Mr Edghill said the same team which completed the business case had also completed the business case for Stage 1, which had been “on the conservative side”.

The government has already rejected a suggestion it prepare a fresh business case for Stage 2A of light rail in its response to the audit.

Mr Harris said it was now his view that an economic analysis of the entire light rail route between the city and Woden would better capture the project’s true costs and benefits rather than assessing smaller sections in isolation.

However, he acknowledged this would be “a timely exercise to undertake”.

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At the hearing, two experts presented opposing views on the light rail economic analysis.

Honorary associate professor at the Australian National University Crawford School of Public Policy Dr Leo Dobes described the Stage 2A analysis as “very poor” as it had failed to put forward alternatives.

He accused the government of having an “ideological preference” for a tram/light rail and said they should have instead considered alternatives, such as an O-Bahn system.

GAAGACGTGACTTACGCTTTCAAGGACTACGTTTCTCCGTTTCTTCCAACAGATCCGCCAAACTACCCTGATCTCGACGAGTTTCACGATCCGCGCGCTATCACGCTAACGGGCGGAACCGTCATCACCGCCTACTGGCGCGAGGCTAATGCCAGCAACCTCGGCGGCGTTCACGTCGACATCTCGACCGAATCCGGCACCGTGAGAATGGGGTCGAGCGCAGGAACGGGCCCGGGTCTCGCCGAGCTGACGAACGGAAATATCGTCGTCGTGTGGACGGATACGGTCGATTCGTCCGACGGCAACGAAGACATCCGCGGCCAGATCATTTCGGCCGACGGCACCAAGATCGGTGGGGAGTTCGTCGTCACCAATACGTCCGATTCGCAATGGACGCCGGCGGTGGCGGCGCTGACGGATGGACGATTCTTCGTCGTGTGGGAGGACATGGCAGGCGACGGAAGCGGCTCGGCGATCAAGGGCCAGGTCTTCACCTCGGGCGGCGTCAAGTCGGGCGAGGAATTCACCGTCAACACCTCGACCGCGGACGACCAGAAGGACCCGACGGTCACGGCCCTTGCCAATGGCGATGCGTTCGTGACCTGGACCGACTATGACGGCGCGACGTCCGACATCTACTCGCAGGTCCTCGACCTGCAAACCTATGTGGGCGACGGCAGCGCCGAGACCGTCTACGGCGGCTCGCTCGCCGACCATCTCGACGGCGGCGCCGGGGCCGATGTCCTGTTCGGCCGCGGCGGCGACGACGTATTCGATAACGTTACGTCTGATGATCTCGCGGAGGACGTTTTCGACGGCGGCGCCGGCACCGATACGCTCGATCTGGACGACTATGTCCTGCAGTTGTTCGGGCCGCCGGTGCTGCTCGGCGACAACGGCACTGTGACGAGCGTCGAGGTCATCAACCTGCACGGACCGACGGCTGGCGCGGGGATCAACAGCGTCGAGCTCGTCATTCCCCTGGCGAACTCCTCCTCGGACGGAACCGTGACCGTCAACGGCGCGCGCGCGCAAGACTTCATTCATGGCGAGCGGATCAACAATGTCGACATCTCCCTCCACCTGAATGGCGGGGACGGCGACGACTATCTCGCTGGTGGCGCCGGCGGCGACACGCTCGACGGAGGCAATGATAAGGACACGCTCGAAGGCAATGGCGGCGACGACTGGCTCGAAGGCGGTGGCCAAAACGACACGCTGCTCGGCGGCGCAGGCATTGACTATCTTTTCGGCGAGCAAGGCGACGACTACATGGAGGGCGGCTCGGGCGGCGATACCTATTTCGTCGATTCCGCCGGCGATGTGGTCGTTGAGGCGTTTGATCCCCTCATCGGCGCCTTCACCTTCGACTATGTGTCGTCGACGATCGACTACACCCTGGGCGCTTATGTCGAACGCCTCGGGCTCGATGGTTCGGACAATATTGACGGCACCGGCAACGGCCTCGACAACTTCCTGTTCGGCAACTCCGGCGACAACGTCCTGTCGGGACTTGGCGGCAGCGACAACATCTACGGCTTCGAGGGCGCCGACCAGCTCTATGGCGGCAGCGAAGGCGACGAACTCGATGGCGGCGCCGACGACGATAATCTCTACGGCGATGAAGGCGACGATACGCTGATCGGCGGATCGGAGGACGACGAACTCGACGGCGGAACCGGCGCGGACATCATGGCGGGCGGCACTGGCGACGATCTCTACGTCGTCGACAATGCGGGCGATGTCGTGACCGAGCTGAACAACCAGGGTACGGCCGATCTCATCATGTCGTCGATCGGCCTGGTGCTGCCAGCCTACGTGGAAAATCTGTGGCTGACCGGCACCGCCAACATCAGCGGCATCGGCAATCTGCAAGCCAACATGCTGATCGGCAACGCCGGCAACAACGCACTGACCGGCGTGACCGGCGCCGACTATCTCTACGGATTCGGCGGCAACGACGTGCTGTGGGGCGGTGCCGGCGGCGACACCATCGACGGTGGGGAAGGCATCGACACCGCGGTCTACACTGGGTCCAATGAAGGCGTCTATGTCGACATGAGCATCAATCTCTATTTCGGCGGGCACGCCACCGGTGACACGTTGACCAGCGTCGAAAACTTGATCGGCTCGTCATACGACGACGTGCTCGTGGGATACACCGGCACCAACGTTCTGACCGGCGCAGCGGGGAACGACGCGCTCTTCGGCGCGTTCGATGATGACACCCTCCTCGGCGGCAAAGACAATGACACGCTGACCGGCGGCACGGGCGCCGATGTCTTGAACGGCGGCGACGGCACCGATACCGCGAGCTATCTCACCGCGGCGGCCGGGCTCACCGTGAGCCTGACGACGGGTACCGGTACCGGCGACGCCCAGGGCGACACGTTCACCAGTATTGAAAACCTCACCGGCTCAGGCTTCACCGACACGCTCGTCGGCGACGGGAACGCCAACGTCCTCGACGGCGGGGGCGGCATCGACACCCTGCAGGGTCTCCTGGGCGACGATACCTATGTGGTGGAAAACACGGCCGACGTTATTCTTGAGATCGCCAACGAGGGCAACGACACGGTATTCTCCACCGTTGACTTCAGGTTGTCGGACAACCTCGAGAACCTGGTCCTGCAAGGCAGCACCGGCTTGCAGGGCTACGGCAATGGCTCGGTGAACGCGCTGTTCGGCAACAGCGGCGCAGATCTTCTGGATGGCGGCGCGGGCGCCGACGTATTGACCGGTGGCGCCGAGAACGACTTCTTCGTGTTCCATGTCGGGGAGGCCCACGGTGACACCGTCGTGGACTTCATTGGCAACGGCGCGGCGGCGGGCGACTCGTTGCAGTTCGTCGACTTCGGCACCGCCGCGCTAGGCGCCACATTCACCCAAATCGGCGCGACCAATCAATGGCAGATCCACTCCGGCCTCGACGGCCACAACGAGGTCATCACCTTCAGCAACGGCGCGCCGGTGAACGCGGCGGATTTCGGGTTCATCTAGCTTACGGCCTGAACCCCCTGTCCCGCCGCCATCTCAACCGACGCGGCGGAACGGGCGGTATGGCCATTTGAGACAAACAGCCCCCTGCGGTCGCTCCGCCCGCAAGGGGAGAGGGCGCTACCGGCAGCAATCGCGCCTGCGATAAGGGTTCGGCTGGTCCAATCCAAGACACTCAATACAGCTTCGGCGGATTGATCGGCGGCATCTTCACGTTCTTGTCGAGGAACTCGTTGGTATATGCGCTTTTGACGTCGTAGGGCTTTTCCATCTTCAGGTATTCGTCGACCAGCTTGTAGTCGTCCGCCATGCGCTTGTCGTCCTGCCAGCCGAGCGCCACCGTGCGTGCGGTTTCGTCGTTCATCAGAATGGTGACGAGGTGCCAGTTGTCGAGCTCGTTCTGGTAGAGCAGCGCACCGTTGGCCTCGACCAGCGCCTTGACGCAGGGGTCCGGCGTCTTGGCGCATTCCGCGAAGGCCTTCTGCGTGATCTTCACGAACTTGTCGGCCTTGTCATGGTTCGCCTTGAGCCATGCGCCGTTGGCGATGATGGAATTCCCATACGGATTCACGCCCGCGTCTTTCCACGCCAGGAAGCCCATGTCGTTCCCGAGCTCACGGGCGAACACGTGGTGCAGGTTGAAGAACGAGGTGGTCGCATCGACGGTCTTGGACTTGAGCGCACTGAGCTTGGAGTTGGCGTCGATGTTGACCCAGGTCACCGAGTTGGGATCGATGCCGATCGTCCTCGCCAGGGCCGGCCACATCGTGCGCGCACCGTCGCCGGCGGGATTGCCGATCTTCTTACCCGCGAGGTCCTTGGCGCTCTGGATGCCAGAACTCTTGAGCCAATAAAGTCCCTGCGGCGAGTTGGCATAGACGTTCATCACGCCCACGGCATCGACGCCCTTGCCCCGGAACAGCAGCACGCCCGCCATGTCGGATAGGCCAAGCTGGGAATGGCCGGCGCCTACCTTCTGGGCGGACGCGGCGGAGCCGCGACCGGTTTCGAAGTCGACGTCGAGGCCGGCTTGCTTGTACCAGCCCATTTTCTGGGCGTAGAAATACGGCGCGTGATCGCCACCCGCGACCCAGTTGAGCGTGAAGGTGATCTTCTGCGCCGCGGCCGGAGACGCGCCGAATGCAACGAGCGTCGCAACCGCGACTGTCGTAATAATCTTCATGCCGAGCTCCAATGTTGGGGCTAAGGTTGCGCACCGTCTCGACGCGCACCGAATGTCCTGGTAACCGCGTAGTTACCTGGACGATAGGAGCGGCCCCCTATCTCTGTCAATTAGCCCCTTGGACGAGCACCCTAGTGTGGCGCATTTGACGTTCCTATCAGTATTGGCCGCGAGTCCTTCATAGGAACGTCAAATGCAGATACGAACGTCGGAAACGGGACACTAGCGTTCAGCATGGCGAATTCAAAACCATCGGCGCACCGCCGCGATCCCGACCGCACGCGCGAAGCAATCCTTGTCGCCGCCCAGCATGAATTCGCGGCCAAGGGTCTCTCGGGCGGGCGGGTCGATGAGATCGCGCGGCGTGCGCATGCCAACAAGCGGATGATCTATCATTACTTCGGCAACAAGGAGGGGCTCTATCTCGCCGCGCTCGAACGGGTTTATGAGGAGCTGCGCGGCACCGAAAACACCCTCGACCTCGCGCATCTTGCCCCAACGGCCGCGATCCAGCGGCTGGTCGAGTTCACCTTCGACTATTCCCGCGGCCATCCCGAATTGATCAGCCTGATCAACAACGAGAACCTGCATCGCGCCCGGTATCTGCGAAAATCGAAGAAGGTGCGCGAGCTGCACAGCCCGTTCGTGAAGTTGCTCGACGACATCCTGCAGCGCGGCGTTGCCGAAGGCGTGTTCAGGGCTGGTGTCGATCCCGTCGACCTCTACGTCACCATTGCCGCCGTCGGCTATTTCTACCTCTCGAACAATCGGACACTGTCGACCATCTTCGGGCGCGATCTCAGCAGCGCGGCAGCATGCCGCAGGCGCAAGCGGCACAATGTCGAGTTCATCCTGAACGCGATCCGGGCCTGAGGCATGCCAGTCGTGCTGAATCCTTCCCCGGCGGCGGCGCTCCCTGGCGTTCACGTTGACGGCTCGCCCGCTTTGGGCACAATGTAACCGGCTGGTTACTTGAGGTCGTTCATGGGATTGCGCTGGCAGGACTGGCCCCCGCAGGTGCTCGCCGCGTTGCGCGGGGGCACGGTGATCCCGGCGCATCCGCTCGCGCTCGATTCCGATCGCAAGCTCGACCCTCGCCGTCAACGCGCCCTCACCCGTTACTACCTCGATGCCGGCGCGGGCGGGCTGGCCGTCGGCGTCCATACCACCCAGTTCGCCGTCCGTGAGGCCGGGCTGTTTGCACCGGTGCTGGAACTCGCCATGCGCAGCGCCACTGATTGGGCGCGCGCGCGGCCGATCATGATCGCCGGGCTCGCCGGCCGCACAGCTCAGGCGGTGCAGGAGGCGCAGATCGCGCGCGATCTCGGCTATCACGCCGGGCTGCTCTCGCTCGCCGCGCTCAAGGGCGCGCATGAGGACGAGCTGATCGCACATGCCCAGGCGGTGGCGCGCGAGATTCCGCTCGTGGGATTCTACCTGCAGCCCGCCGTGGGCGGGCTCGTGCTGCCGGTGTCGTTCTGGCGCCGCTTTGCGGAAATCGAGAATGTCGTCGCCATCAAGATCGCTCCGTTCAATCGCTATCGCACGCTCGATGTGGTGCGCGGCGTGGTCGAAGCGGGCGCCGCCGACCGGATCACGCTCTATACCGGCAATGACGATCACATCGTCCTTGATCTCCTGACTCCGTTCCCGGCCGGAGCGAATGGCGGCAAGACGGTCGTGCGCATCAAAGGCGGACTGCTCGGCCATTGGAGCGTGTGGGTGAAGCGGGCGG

Like a tramway, an O-Bahn is a guided busway where buses roll along concrete tracks. However, the vehicles can also leave the O-Bahn and become an ordinary bus running along any other route.

But senior lecturer in economics and behavioural science at the University of Canberra Dr John Hawkins said it was important the government viewed the benefits of light rail as long-term and would therefore benefit future generations as well as current ones.

He said it was likely the benefits had been understated in the government’s analysis.

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It will be interesting when we publicly get the cost estimate for stage 2. Stage 1 was amongst the most expensive light rail development per kilometre of track in the world. I wonder if stage 2 will be the most expensive per kilometre build ever undertaken for this form of transport?

Surely it couldn’t be more expensive than the George St 12km to Randwick that blew out to $3b because of hopeless NSW Liberals managing it and crazy very old underground water pipes, conduits and cables linking businesses and dwellings in the city centre.

No one ever measured the “green” potential. Instead they took technology from the 1890s and put a modern shell on it. Then they decided that the number of new pedestrians in the centre of the road required a forty Km/h speed limit to make a major North-South road safe. And that’s not even considering the restrictions to any other tragic flow caused by all the tragic lights being reprogrammed. Waste of time and money which could have been better spent on continuing the decentralised city concept. Let people live where they work. But no, they wanted a congested city like all the others.